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Grassroots Business Initiative shows social enterprises how to fish

Michael Figueroa's picture

The Grassroots Business Initiative (GBI) is the brainchild of the World Bank Group’s International Finance Corporation (IFC).  Launched in 2004, the GBI supports innovative social enterprises – dubbed Grassroots Business Organizations (GBOs) – that directly engage the poor as entrepreneurs, consumers, employees and suppliers, offering financing and capacity building know-how to GBOs.

With some 30 projects throughout the world, the GBI is increasingly active in Asia.  In Cambodia and Indonesia the GBI works with CraftNetwork, a design and export promotion center that links international buyers with producers of high-quality handicrafts.  CraftNetwork recently launched a new e-commerce site, and also has an eBay storeDigital Divide Data, another GBI-supported Cambodian social enterprise, trains poor and disabled people in computer and English skills, answering a global business need for basic data services.  DDD has already passed the $275,000 mark providing information and communications technology (ICT) services to clients such as Harvard University’s Crimson newspaper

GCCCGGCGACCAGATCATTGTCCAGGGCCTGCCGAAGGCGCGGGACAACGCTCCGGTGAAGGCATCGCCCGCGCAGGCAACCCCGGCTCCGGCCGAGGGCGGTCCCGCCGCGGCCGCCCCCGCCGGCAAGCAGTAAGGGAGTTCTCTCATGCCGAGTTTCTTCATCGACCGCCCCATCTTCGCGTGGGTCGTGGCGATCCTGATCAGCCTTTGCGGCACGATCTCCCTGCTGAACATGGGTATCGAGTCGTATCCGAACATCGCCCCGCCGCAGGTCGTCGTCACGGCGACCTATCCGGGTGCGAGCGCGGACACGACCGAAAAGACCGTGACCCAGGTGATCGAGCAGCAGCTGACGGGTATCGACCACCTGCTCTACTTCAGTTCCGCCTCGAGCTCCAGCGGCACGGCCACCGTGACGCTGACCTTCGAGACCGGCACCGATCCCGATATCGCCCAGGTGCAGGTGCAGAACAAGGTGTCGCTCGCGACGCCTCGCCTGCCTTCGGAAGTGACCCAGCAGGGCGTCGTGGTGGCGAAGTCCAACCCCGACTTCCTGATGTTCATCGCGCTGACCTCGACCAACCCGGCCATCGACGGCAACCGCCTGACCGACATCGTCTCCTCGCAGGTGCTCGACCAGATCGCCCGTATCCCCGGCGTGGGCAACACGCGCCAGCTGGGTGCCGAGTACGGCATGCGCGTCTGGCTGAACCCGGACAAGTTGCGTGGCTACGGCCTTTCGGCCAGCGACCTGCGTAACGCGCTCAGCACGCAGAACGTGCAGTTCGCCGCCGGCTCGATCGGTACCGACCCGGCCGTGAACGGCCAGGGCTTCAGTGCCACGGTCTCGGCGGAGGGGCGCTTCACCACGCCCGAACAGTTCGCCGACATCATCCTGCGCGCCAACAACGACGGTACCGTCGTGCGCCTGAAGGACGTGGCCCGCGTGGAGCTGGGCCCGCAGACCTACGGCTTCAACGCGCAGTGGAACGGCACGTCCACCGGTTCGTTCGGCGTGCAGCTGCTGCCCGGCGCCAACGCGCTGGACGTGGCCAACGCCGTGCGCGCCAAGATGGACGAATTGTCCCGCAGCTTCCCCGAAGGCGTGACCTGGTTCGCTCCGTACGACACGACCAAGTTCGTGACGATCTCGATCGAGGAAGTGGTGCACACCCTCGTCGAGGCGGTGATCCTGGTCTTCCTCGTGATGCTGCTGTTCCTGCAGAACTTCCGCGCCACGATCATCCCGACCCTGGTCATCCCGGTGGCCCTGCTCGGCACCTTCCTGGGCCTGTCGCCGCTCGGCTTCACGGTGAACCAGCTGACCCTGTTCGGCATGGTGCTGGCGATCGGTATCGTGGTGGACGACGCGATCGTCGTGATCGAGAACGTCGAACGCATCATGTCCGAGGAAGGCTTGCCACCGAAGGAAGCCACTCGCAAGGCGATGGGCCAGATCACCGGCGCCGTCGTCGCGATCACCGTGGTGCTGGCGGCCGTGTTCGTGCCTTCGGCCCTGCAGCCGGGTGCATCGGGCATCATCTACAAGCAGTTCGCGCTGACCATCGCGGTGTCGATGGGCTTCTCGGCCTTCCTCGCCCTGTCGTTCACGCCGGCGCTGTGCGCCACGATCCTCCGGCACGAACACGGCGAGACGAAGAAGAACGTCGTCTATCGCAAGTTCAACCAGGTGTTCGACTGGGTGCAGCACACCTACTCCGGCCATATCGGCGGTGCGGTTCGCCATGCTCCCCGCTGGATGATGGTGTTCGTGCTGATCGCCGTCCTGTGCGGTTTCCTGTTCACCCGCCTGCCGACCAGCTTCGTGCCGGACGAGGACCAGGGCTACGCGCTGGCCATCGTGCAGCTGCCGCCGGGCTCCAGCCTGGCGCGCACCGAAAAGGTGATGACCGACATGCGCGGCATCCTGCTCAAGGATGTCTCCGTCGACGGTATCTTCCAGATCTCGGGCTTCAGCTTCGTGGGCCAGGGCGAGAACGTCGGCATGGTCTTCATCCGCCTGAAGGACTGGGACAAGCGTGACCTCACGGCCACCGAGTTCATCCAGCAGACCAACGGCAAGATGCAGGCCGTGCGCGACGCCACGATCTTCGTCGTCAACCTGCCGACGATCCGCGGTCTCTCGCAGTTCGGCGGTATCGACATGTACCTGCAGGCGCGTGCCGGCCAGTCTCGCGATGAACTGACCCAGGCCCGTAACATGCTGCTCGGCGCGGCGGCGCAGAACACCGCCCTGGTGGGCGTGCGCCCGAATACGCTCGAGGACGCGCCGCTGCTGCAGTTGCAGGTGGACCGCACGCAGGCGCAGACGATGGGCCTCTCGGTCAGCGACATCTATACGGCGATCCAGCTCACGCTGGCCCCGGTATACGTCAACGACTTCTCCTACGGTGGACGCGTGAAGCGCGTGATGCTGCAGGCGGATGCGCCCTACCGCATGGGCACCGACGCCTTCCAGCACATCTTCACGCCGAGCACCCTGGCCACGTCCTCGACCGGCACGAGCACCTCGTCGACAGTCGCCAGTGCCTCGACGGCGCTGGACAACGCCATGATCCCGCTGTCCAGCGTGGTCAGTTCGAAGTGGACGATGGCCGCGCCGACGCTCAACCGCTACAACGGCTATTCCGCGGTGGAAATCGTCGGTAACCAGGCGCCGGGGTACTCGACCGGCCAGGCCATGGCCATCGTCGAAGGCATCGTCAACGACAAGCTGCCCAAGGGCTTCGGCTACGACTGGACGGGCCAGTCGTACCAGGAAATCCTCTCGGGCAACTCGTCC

Hagar, a Swiss non-governmental organization (NGO) operating in Cambodia, creates sustainable employment opportunities for formerly homeless women. These opportunities include Hagar Soya, Cambodia’s first soymilk factory, and Hagar Design, specializing in high-end silk products for export.  Indonesia Business Links-Young Entrepreneurs Start-Up Program (YES) focuses on technical assistance to youth-owned businesses, with funding support for business competition grants and business development services.

GBI-sponsored enterprises sell many of their products through the Pangea Artisan Market, a bricks-and-mortar store open to the public at the IFC’s headquarters in Washington, DC.